When Queue Manager is active on several machines within the same network, then each one which has got assigned specific jobs from the Poser on that machine will try to share its load with other instances. Even the simple case of one Poser user launching render jobs into the Queue requires QM to be started before that on other machines that take part in the rendering process. This for instance can be part of the machine boot cycle (just put the shortcut in the startup folder). When such a QM instance is launched at BelowNormal or Low priority, changes are that any user on that machine won’t notice its additional use. This way even the full CPU power of the whole office can be utilized. Additional instances of Poser on other machines then can take part in the party: they only have to join in.

Do note that QM takes the render of each separate frame as a (part of a) queued job running FireFly. QM cannot render in Toon or Sketch mode, and animations should render to image files and not to some movie format. I need a movie editor to combine the frames to one movie file. And to make it really work: all machines should have the same address for output, like X:\mymovie\… This by the way is the way professionals and studios work: assembling the movie file is one of the very last steps in the process.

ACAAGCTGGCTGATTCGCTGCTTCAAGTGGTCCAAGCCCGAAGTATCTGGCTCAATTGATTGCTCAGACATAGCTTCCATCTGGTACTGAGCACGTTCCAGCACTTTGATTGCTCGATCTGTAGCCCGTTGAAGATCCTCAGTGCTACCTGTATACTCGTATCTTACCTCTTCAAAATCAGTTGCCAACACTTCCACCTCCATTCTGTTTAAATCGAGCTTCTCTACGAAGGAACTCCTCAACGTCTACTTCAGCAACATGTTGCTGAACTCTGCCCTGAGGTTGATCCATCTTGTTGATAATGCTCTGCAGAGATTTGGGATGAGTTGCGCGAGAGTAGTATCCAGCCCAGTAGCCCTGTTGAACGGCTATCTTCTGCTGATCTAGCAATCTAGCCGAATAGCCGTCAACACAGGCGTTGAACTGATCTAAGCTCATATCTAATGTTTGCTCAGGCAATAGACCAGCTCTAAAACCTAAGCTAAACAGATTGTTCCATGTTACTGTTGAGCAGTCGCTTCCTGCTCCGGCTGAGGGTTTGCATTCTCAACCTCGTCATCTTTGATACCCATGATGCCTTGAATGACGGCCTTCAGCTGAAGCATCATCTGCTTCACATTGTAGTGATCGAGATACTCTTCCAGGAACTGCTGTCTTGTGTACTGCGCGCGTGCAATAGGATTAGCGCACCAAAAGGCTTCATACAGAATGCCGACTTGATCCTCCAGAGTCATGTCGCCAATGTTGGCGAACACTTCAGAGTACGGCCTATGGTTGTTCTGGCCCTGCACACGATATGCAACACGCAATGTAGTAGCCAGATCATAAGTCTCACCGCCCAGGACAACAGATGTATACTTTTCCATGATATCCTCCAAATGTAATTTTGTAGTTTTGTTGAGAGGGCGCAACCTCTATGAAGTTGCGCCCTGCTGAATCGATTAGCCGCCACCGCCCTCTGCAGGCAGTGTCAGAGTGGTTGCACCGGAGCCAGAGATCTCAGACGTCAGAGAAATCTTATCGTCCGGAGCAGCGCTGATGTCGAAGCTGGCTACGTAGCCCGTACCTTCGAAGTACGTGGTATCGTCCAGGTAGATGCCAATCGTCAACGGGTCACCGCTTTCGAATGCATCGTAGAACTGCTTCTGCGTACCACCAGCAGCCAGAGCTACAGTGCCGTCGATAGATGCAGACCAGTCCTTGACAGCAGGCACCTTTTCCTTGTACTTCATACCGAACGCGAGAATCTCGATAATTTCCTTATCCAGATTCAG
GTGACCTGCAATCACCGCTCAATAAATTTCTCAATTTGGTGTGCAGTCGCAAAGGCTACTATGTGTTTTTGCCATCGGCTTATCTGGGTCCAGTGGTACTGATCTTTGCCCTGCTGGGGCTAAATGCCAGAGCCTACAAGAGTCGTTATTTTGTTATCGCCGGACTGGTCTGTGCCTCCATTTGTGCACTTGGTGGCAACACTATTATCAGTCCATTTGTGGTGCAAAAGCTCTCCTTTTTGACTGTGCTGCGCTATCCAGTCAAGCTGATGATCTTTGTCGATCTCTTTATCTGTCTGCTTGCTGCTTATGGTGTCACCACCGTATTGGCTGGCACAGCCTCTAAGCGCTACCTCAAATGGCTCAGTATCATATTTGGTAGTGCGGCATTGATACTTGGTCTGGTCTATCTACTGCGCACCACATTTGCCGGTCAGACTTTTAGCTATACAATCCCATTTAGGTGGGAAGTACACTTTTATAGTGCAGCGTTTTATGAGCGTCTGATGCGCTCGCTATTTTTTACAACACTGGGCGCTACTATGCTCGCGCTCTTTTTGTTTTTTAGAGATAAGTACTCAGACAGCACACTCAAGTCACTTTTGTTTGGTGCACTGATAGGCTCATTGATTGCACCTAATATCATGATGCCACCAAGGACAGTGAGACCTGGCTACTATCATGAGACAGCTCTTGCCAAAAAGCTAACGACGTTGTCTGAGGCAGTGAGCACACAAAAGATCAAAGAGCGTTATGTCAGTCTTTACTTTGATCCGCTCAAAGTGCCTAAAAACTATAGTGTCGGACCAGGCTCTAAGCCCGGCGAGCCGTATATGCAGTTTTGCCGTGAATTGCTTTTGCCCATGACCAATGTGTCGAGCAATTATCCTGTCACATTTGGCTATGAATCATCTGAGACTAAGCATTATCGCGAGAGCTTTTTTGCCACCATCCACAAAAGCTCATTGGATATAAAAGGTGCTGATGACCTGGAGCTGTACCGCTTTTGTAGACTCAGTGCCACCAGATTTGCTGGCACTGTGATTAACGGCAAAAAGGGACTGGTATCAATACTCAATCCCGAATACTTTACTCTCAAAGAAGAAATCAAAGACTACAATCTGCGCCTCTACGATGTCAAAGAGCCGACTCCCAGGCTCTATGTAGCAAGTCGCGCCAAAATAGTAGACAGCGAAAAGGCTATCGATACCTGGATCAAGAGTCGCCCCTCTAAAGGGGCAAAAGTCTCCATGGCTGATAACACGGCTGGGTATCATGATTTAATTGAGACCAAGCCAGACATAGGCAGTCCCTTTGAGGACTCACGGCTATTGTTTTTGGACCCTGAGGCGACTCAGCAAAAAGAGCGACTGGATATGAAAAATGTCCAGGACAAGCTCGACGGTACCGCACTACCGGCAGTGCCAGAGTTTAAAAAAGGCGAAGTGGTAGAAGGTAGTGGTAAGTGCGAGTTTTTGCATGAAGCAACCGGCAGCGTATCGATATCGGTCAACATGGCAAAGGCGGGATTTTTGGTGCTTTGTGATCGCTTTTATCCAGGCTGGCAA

Each frame then can be handled in a separate machine, but various machines cannot work on parts of the same image. This is the opposite of the rendering in one machine; all threads render parts of the same image but all render the same frame at the same time.

The Queue manager interface offers a few options:

  • File \ Quit – quits the user interface but leaves the working process alive. Just re-launch QM from the shortcut again to get the GUI back.
  • File \ Exit – quits the user interface as well as the working process
  • Queue \ Suspend – pauses all running and unfinished jobs. I can also suspend or cancel a single selected job, using the Selected Job options below the job list panel. I can also reorder the (waiting) jobs.